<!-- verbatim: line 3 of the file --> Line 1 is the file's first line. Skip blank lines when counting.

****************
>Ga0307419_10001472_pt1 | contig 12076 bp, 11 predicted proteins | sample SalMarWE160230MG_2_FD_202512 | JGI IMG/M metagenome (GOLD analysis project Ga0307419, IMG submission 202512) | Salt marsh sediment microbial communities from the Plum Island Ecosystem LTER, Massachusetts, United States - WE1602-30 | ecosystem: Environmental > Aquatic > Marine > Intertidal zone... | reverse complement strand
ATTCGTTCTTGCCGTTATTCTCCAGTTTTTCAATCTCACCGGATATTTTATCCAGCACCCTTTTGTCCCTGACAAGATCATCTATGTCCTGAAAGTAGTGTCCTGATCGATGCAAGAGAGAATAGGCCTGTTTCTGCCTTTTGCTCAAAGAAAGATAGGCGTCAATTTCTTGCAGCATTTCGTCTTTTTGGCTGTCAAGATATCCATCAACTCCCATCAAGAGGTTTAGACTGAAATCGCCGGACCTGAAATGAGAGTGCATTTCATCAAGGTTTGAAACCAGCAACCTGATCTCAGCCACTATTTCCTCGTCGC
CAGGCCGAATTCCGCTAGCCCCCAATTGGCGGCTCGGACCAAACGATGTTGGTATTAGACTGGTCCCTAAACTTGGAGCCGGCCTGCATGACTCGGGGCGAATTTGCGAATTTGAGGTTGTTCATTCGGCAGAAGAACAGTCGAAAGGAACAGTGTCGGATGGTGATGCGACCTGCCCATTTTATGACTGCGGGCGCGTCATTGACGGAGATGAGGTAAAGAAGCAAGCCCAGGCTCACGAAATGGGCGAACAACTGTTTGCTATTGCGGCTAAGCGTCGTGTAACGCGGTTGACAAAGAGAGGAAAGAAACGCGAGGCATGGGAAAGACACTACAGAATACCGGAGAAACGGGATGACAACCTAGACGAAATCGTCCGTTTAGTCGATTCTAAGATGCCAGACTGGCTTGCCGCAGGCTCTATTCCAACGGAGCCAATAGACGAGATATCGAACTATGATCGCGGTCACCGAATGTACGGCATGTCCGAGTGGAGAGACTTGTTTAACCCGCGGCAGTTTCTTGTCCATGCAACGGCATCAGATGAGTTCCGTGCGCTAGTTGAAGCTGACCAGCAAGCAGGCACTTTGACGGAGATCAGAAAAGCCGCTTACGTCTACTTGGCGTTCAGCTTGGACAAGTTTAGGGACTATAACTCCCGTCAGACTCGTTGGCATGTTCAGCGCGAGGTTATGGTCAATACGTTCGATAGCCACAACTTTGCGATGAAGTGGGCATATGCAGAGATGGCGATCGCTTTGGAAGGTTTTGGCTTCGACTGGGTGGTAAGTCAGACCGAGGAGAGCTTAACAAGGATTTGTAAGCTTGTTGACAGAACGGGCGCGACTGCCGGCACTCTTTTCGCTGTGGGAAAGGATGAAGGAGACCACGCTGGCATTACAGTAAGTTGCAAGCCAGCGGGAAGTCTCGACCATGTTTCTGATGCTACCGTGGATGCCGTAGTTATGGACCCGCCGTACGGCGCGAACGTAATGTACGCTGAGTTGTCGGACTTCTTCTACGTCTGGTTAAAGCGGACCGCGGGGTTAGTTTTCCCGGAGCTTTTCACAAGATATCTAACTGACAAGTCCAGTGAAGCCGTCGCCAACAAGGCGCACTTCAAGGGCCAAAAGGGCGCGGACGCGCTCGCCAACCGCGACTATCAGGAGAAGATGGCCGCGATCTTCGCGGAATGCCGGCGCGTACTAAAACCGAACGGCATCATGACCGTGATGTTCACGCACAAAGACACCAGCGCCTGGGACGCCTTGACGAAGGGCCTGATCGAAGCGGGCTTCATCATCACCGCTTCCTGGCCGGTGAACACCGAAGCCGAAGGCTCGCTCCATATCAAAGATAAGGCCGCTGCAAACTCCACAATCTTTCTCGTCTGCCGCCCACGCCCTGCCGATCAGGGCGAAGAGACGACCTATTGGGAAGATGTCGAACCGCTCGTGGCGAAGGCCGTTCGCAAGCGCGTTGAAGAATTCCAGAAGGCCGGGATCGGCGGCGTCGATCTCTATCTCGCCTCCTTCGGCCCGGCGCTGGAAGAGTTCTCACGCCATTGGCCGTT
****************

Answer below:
CAGGCCGAATTCCGCTAGCCCCCAATTGGCGGCTCGGACCAAACGATGTTGGTATTAGACTGGTCCCTAAACTTGGAGCCGGCCTGCATGACTCGGGGCGAATTTGCGAATTTGAGGTTGTTCATTCGGCAGAAGAACAGTCGAAAGGAACAGTGTCGGATGGTGATGCGACCTGCCCATTTTATGACTGCGGGCGCGTCATTGACGGAGATGAGGTAAAGAAGCAAGCCCAGGCTCACGAAATGGGCGAACAACTGTTTGCTATTGCGGCTAAGCGTCGTGTAACGCGGTTGACAAAGAGAGGAAAGAAACGCGAGGCATGGGAAAGACACTACAGAATACCGGAGAAACGGGATGACAACCTAGACGAAATCGTCCGTTTAGTCGATTCTAAGATGCCAGACTGGCTTGCCGCAGGCTCTATTCCAACGGAGCCAATAGACGAGATATCGAACTATGATCGCGGTCACCGAATGTACGGCATGTCCGAGTGGAGAGACTTGTTTAACCCGCGGCAGTTTCTTGTCCATGCAACGGCATCAGATGAGTTCCGTGCGCTAGTTGAAGCTGACCAGCAAGCAGGCACTTTGACGGAGATCAGAAAAGCCGCTTACGTCTACTTGGCGTTCAGCTTGGACAAGTTTAGGGACTATAACTCCCGTCAGACTCGTTGGCATGTTCAGCGCGAGGTTATGGTCAATACGTTCGATAGCCACAACTTTGCGATGAAGTGGGCATATGCAGAGATGGCGATCGCTTTGGAAGGTTTTGGCTTCGACTGGGTGGTAAGTCAGACCGAGGAGAGCTTAACAAGGATTTGTAAGCTTGTTGACAGAACGGGCGCGACTGCCGGCACTCTTTTCGCTGTGGGAAAGGATGAAGGAGACCACGCTGGCATTACAGTAAGTTGCAAGCCAGCGGGAAGTCTCGACCATGTTTCTGATGCTACCGTGGATGCCGTAGTTATGGACCCGCCGTACGGCGCGAACGTAATGTACGCTGAGTTGTCGGACTTCTTCTACGTCTGGTTAAAGCGGACCGCGGGGTTAGTTTTCCCGGAGCTTTTCACAAGATATCTAACTGACAAGTCCAGTGAAGCCGTCGCCAACAAGGCGCACTTCAAGGGCCAAAAGGGCGCGGACGCGCTCGCCAACCGCGACTATCAGGAGAAGATGGCCGCGATCTTCGCGGAATGCCGGCGCGTACTAAAACCGAACGGCATCATGACCGTGATGTTCACGCACAAAGACACCAGCGCCTGGGACGCCTTGACGAAGGGCCTGATCGAAGCGGGCTTCATCATCACCGCTTCCTGGCCGGTGAACACCGAAGCCGAAGGCTCGCTCCATATCAAAGATAAGGCCGCTGCAAACTCCACAATCTTTCTCGTCTGCCGCCCACGCCCTGCCGATCAGGGCGAAGAGACGACCTATTGGGAAGATGTCGAACCGCTCGTGGCGAAGGCCGTTCGCAAGCGCGTTGAAGAATTCCAGAAGGCCGGGATCGGCGGCGTCGATCTCTATCTCGCCTCCTTCGGCCCGGCGCTGGAAGAGTTCTCACGCCATTGGCCGTT